City without a team, Part 4

Fourth in a series of posts about baseball in Chicago in 1872 and 1873, after the White Stockings (today's Cubs) had halted operations following the Great Fire of 1871.



In mid-April of 1872, a group had formed that hoped to revive professional baseball in Chicago.

First called the Phoenix Base Ball Club, after the mythical creature that rose from ashes, it soon switched its name to the Chicago Base Ball Club.

The group incorporated, sold shares of its stock, leased grounds fronting State Street, between Twenty-second and Twenty-third, and got the site ready to host games.

While debating whether the time was ripe to put together a Chicago team, the group managed to get National Association clubs from Baltimore, Cleveland, New York, Philadelphia and Troy to play 6 of their league games in Chicago.

But the last of the games had taken place on July 4.

Troy, featuring 5 regulars from the White Stockings of 1871, had disbanded at the end of the month, long before a promised return to host more games in September.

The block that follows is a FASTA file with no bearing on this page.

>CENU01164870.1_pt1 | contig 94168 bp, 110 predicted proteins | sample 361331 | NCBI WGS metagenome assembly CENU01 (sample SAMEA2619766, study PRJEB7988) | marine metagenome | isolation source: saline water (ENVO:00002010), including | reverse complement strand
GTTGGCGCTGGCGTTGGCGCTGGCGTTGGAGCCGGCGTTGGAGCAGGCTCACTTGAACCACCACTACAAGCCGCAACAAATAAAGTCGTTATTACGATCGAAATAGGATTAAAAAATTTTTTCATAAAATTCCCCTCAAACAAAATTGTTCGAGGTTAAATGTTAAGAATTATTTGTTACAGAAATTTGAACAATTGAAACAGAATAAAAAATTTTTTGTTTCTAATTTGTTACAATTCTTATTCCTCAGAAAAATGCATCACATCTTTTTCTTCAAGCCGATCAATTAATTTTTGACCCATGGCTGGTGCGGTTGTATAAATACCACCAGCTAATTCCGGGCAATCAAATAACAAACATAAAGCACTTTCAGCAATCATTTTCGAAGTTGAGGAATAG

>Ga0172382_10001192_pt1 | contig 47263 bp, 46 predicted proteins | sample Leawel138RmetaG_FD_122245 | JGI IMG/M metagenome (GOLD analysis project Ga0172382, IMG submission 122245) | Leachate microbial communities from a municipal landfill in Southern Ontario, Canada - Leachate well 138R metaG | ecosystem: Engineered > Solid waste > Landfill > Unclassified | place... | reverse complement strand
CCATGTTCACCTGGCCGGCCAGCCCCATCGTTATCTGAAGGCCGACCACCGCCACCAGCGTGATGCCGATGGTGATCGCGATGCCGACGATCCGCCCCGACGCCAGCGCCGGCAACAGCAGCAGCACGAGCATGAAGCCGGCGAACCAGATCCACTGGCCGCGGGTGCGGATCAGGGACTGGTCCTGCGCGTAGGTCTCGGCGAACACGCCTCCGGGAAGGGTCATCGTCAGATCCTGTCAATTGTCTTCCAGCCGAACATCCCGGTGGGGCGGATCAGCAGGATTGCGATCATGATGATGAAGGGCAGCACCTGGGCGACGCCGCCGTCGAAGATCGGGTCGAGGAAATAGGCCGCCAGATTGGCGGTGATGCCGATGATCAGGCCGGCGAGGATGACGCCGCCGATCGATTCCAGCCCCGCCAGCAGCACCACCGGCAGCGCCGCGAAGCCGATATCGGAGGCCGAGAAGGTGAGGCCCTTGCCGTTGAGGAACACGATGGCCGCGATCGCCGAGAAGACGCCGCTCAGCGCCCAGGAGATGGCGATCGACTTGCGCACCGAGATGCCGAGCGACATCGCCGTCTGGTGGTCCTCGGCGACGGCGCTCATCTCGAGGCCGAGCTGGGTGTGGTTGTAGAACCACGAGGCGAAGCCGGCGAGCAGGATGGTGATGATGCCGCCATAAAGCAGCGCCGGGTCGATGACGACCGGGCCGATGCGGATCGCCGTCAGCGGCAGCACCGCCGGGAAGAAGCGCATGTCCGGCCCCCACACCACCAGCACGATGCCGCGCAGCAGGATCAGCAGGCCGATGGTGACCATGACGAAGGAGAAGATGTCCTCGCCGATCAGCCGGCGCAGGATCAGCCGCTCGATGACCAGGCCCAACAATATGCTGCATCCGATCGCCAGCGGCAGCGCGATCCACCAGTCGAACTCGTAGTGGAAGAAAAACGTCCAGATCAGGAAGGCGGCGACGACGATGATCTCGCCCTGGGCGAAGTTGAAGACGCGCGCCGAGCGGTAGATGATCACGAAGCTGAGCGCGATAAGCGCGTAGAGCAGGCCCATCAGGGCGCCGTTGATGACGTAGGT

An effort to arrange a 3-team round robin among Baltimore, New York and Philadelphia fell through when New York pulled out 2 days before its expected arrival, after which Philadelphia declined to come.



There was virtually no mention of baseball (or "base-ball" or "base ball" in either the Chicago Tribune nor the rival Inter Ocean newspaper during the final quarter of 1872.

On Jan. 14, 1873, the Inter Ocean published a brief account of the Chicago Base Ball Association's annual meeting the previous evening.

"There was a large attendance and a good degree of enthusiasm manifested by stockholders of the organization," the story said.

Later on, it reported:

"No definite arrangement has been made in reference to the rental of grounds for the coming season. The lease expired last November, but the association had been allowed to remain in possession pending the making of final arrangements.